By Cynthia Lowry
June 13, 1962
NEW YORK (AP) - For the past 11 years, actress Mary Stuart has been learning 15 pages of dialogue a day five days a week, rehearsing all morning and acting for 15 minutes - live - in CBS' mid-day serial, SEARCH FOR TOMORROW.
As Mrs. Arthur Tate, wife, mother and solid citizen, she has suffered mightily - even gone on trial for murder (the normal lot of any soap opera heroine).
In exchange, Miss Stuart receives a big regular salary check and is constantly showered with homemade aprons and pot-holders from affection viewers.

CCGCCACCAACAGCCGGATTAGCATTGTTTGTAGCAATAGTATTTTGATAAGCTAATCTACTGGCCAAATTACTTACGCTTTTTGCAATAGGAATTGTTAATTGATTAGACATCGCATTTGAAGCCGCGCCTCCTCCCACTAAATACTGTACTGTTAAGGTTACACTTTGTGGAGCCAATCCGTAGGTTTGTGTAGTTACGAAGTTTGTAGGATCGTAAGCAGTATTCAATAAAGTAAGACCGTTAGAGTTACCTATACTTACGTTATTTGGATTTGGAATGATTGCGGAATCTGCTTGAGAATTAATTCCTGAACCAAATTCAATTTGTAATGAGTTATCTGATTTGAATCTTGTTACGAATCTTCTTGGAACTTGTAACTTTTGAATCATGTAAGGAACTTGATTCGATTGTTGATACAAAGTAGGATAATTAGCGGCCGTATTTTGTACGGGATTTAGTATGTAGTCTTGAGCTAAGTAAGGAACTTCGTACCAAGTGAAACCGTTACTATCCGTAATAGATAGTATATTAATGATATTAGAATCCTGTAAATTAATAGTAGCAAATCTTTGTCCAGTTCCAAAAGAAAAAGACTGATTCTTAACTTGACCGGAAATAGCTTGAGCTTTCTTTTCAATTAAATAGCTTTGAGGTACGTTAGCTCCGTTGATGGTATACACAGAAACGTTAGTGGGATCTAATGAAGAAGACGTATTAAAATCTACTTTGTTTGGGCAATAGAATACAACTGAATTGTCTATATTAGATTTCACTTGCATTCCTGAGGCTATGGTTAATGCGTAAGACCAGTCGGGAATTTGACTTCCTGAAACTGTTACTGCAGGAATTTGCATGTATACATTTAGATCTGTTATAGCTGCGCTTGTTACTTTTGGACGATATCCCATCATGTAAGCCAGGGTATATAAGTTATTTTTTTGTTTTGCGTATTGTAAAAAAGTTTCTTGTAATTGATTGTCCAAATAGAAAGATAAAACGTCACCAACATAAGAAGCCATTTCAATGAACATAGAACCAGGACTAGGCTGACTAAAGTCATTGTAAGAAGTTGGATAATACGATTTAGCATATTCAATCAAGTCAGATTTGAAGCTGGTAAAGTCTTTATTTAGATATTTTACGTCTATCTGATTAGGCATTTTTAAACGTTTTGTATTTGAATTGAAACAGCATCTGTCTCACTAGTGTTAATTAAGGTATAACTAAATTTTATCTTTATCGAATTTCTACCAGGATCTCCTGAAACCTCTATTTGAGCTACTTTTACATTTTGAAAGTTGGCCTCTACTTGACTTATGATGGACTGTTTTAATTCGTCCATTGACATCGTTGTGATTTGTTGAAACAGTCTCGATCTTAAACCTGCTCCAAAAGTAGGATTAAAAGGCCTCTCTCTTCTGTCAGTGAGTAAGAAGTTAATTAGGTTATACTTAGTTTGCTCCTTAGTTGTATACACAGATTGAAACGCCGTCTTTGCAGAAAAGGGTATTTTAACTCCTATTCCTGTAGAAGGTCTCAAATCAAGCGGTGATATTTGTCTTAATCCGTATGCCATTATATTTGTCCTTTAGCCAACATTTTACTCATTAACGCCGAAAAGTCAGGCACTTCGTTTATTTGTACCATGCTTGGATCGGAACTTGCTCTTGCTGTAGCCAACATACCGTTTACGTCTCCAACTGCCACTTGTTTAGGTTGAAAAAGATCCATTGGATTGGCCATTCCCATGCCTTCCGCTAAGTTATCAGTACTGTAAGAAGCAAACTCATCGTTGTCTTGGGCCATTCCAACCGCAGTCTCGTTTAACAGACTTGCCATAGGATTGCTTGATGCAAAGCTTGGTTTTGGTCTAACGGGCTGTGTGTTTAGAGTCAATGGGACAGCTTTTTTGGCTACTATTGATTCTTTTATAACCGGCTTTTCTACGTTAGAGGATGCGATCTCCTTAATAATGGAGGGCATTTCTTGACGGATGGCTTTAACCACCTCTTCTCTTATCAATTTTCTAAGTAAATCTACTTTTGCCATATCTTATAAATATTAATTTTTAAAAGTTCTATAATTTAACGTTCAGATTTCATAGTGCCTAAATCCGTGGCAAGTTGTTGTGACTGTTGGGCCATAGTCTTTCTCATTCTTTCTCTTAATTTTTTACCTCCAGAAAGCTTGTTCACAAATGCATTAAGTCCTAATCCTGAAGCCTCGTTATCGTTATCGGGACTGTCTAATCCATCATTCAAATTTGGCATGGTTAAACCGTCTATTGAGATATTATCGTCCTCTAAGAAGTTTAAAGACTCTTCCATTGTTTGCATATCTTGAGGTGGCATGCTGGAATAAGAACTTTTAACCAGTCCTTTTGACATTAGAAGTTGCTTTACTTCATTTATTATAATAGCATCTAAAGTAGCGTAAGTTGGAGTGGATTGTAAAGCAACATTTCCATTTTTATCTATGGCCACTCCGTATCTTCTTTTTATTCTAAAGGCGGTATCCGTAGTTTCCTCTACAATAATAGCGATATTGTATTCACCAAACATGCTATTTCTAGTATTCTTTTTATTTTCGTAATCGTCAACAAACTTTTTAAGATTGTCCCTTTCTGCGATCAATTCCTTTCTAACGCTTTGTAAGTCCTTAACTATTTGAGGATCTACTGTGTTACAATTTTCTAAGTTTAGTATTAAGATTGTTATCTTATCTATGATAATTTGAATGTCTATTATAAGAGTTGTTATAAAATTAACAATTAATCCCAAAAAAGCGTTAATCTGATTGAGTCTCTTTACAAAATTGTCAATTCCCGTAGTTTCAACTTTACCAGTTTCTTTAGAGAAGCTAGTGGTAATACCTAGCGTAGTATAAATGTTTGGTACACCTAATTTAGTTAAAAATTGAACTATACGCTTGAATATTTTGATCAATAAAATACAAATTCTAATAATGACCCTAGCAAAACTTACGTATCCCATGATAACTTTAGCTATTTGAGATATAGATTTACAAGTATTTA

But the professional life of the performer in the daytime serial, despite many advantages, does not have quite the status and professional chic of the primetime actors. Therefore, Miss Stuart was especially gratified when, last month, she was nominated as one of the five candidates for a television "Emmy" in the category for best actress in a series.
She didn't win the statue - Shirley Booth did - but the recognition was immensely satisfying.
Miss Stuart, a native of Florida and in private life a wife and mother of two childrend aged 6 and 5, says that the trick in serial acting is to be real.
"These programs are difficult to write and to act," she reflected. You must be the woman next door to the audience. And because they can see you - their imagination is not called into play - you can't get into the sophisticated type of thing you could do in radio."